Thursday, September 3, 2015

Dirty, beautiful and brilliant in “Mandarin grower” – Radio Sweden

This week, the Swedish theatrical release for one of the more talked-about films in the past year, the Georgian-Estonian war drama “Mandarin farmer”. The action takes place in 1992 during the war in Abkhazia in western Georgia, and the film was nominated for both an Oscar and Golden Globe.

In Abkhazia in western Georgia there were then long time, remarkably enough villages with Estonian population. After a bloody civil war broke out in the area in the aftermath of the collapse of the USSR in the early 90′s escaped many of the villagers to Estonia.

In the movie “Mandarin Grower” is just the aged Ivo and his neighbor Margus left in the village. They can not bring himself to abandon the mandarin harvest which is one of the best ever. But the war is knocking on and soon they had to bury soldiers killed in their gardens and nurture the survivors in Ivo’s house.

The Georgian director Zaza Urushadze has built up a multi-cultural world in which the Estonians in the village meets Chechen mercenaries fighting on abchasernas side, Georgian and Abkhazian units in search of the enemy, and Russian soldiers who do not seem to have a clue about what they have to do in the bloody conflict. Everyone speaks their language among themselves and Russian to each other. Forget any ideas about international co-productions will always be without identity concoction. Both the Estonian and Georgian film is among the most promising film industries in the former Soviet Union, and this collaboration is dynamite.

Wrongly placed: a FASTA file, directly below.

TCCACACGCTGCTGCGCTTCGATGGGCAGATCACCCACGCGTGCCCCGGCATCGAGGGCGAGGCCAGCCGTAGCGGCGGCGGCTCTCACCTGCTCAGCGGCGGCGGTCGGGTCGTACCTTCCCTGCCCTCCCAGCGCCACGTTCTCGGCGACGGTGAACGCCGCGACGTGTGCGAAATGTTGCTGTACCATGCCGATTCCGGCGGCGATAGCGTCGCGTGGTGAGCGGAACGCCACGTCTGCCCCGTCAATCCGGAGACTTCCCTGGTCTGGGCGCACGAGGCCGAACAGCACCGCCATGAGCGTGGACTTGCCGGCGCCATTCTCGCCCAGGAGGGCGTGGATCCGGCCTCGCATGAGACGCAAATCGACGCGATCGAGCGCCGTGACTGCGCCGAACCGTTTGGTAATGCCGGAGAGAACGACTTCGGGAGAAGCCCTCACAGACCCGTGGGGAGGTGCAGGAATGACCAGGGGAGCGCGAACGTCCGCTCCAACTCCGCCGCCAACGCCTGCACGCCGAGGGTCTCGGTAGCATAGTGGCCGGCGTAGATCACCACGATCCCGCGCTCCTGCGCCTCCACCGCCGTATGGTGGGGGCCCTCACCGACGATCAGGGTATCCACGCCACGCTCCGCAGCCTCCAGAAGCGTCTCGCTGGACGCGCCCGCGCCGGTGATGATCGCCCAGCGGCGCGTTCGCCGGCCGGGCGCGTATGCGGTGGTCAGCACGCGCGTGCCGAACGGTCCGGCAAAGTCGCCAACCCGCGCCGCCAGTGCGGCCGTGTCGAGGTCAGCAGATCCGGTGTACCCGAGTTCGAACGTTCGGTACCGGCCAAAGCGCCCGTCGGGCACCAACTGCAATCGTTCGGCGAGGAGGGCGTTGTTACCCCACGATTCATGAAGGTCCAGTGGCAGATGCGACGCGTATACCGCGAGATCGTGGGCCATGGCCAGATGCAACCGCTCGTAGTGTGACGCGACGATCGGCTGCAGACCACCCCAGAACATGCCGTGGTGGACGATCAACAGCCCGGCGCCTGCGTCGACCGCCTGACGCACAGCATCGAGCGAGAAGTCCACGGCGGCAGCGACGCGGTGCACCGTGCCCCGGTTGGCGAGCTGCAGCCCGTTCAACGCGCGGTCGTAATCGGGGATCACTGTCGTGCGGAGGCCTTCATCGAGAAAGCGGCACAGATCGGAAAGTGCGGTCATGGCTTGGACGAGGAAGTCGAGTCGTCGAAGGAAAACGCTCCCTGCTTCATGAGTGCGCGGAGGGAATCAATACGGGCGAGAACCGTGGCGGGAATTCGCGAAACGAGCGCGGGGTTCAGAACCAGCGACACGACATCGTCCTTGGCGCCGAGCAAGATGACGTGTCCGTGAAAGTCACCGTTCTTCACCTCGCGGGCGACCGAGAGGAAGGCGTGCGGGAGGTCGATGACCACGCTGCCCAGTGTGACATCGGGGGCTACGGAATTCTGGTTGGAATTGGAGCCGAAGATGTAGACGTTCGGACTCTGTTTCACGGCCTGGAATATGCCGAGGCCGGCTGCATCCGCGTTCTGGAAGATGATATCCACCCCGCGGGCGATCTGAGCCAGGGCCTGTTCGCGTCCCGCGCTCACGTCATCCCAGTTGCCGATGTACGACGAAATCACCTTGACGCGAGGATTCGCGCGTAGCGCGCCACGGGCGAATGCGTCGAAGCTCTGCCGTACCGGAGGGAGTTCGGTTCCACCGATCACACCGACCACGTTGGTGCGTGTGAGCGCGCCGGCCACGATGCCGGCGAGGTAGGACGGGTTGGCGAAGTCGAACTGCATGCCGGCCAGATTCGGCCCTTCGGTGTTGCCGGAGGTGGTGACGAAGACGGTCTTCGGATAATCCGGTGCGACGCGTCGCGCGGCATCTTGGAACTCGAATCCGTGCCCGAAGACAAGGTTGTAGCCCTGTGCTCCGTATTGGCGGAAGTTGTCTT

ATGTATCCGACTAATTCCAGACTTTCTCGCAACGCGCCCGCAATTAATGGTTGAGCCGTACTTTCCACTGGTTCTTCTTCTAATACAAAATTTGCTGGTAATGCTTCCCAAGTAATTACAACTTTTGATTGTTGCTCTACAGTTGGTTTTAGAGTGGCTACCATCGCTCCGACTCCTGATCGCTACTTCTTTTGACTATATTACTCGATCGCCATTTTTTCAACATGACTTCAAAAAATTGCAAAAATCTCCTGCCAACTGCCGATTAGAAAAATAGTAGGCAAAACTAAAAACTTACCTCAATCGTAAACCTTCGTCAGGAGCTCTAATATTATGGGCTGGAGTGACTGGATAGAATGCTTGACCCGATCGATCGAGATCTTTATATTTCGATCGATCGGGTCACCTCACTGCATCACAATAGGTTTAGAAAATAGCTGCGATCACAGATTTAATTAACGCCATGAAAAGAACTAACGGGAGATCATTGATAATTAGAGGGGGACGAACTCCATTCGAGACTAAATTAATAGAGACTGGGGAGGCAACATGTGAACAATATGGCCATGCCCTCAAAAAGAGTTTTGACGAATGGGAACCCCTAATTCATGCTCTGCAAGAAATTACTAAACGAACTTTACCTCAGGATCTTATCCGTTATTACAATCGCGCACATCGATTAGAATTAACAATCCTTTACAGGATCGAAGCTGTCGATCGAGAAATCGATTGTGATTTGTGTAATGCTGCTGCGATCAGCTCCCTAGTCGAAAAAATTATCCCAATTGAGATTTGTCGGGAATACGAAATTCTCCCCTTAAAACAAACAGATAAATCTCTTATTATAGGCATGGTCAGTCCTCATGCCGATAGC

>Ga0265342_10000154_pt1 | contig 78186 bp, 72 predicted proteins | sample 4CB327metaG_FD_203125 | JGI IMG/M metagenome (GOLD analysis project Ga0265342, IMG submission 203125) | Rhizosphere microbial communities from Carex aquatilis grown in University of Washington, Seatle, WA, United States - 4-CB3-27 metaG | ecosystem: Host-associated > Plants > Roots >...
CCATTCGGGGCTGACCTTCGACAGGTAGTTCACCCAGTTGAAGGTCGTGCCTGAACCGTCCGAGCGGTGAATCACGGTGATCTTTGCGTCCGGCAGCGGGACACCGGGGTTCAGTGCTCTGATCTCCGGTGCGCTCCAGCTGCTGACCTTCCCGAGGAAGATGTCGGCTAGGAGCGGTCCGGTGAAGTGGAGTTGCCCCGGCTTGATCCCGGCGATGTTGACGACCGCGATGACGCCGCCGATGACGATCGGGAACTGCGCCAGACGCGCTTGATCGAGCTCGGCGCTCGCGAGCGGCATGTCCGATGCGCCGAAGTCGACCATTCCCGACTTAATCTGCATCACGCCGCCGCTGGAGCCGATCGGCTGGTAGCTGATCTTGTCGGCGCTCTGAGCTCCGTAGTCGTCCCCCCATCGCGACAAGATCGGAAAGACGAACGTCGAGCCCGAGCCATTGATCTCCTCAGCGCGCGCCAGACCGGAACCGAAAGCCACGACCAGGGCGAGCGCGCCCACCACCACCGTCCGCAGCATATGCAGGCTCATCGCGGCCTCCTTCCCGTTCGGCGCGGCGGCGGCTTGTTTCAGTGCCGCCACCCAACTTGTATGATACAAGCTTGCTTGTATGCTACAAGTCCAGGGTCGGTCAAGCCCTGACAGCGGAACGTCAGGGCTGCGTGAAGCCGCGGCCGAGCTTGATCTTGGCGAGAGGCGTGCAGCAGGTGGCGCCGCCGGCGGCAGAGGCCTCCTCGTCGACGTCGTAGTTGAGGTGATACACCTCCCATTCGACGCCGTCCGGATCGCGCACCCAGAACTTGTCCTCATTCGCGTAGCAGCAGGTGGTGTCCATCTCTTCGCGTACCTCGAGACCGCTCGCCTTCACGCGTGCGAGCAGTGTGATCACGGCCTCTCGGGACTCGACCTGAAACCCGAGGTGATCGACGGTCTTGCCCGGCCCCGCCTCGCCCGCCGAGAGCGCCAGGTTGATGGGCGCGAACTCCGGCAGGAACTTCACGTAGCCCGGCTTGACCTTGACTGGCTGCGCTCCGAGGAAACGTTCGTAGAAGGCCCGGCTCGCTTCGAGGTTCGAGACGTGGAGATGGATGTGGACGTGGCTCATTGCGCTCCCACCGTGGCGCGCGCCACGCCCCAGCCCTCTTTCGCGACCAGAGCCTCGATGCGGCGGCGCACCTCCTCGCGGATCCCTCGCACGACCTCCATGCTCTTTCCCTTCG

When the wounded soldiers who wakes up in Ivo’s house discovers they are enemies of developed film to a light touch on the ancient tragedy of fate. While managing Urushadze in every moment to keep the uncertainty of what will happen in the next scene. The environments in the Caucasian mountains is both gritty and beautiful, the acting is brilliant. Best of all, the film captures how little it is that distinguishes the different ethnic groups, although they are expected to hate and kill each other. And in the end, no one can explain to someone else or themselves what they are actually fighting for.

Fredrik Wadström

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